Ajnad Misr: Demon or distraction?

Ajnad Misr: Demon or distraction?
3 min read
02 July, 2014
Is shadowy organisation targeting Egyptian security forces actually a construct of intelligence services
Bomb attacks have become a frequent occurence [Getty]

The perpetrators of attacks targeting police checkpoints and security installations in Egypt often remain a mystery, other than those claimed by Ansar Beit al-Maqdis, a jihadist group based on the Sinai peninsula.

By the end of January, however, this mystery was beginning to unravel – as a previously little-known group calling itself Ajnad Misr [“Soldiers of Egypt”] claimed responsibility for a number of attacks.


But who they are, and who they work for, remains unclear. Despite targeting regime resources, some supporters of the deposed president Mohamed Morsi within the National Coalition for Legitimacy claim the group is a product of intelligence agencies, and is carrying out operations on behalf of the administration.


     Ajnad Misr has said that it will not spare any members of the security forces

Such conspiratorial conjecture is common here, as unproven allegations of “false-flag” operations fly freely.


Two days ago, the group warned of an explosive device it had planted at the Itihadiya Presidential Palace, targeting a meeting of security officials. The group said it could not detonate the bomb because people “in plain clothes” approached. The operation was cancelled when they couldn’t tell if the people in the vicinity were part of the security apparatus, or were innocent civilians.


The Ajnad Misr group announced its formation on 24 January Before then, the group was briefly alluded to as an emerging entity in an Ansar Beit al-Maqdis statement.


The group, whose small-scale operations appear to show it was formed with limited resources, says it has carried out several attacks, concentrated around the Cairo area, particularly Giza.


In its founding statement, the group launched a campaign named “Vengeance is life”, targeting police stations and other buildings operated by security forces in a bid to avenge the more than 1,000 people killed in the crackdown on the Morsi-supporting Raba’a al-Adaweya and al-Nahda sit-ins.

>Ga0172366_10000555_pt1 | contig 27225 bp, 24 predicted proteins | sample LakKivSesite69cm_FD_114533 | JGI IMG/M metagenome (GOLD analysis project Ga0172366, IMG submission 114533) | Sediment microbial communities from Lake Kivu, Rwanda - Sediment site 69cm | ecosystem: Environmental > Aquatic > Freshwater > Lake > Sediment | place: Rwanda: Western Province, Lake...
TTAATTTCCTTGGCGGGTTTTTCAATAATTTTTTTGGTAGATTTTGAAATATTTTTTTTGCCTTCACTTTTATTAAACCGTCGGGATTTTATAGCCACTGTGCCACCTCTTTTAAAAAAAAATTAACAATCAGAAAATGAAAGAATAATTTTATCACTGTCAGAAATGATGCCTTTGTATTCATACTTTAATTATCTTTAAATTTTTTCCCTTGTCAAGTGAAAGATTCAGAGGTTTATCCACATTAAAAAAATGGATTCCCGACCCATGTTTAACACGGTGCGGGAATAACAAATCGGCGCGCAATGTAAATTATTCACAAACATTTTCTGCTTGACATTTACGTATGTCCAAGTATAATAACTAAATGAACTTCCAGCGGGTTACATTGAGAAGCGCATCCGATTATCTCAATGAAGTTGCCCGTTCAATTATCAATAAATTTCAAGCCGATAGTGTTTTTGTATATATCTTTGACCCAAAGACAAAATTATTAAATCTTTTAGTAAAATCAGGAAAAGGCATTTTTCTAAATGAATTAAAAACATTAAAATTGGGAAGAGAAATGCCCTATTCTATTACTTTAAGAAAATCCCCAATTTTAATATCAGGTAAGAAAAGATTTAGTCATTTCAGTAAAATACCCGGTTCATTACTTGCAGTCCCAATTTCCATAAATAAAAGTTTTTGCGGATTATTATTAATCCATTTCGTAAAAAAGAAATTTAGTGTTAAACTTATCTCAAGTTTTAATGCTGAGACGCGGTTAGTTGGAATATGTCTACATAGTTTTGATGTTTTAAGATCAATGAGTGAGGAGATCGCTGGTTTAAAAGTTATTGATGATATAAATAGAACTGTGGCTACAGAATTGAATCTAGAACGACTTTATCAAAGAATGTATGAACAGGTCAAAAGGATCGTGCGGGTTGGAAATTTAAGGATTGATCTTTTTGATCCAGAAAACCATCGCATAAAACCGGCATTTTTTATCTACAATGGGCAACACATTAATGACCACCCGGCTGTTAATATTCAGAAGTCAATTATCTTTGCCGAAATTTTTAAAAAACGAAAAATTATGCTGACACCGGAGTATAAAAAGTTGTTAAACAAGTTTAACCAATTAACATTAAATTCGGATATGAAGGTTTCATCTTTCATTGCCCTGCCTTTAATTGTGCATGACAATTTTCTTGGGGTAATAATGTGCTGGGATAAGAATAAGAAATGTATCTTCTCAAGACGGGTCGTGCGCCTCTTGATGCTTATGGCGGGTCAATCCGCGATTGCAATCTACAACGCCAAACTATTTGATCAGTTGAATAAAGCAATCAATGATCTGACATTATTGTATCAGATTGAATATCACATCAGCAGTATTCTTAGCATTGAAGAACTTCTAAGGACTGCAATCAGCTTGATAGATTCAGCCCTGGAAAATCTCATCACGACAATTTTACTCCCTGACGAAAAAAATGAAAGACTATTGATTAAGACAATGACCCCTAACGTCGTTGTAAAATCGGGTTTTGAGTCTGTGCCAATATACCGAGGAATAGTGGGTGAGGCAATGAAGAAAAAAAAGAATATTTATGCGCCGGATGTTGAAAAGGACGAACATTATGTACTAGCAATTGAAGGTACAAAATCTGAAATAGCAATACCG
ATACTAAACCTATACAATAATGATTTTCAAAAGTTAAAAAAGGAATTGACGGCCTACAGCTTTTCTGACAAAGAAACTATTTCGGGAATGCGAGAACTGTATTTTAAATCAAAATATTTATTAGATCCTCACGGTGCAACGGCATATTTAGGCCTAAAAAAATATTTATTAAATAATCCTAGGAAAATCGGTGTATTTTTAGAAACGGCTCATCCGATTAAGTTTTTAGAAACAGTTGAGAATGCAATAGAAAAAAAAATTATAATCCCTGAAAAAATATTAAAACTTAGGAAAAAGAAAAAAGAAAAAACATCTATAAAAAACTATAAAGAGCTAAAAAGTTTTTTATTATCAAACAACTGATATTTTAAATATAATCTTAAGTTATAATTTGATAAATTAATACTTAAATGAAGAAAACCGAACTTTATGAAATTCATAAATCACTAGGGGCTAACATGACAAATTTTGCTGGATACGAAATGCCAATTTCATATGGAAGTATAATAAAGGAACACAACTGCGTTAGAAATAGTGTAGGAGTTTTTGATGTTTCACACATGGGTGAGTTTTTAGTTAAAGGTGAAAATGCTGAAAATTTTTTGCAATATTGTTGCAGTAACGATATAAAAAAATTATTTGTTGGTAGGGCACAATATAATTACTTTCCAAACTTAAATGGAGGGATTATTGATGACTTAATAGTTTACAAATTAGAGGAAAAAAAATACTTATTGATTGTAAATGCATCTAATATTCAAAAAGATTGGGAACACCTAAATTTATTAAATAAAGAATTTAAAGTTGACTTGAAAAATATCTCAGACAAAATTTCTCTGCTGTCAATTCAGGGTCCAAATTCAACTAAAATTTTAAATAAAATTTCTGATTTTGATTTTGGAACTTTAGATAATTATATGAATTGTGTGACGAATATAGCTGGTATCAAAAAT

“In the bygone era, the regime’s apparatuses and all their components have been raised to abuse and humiliate the people, as well as to prevent them from leading a decent life and to create a rift between the people and their religion,” read the group’s founding statement. “The people started their blessed revolution in order to liberate themselves from the authority and tyranny of those apparatuses, overthrowing their head and removing a number of their leading figures. However, our revolution and the uprooting of corruption is yet to be completed.”


One of the attacks claimed by the group targeted a police installation near the Aboud tunnel on 20 November 2013, another hit a police station in the Sawah area five days later.


On 7 January, 2014, it attacked a checkpoint on the July 26 Corridor in Giza. They also targeted state security forces in the Behooth area and the Talibiya police station on 24 January.


A week later, the group claimed responsibility for detonating two bombs at a state security camp on the Alexandria desert road.


Ajnad Misr has said that it will not spare any members of the security forces. They demonstrated this yet again on 7 February by detonating two explosive devices targeting state security officers on the Giza Bridge. The group also claimed responsibility for targeting Cairo University security forces with three explosions.


Its future direction remains unclear, as does its true objectives and motivations – considerations that are all too common in today’s Egypt.


This is an edited translation from our Arabic edition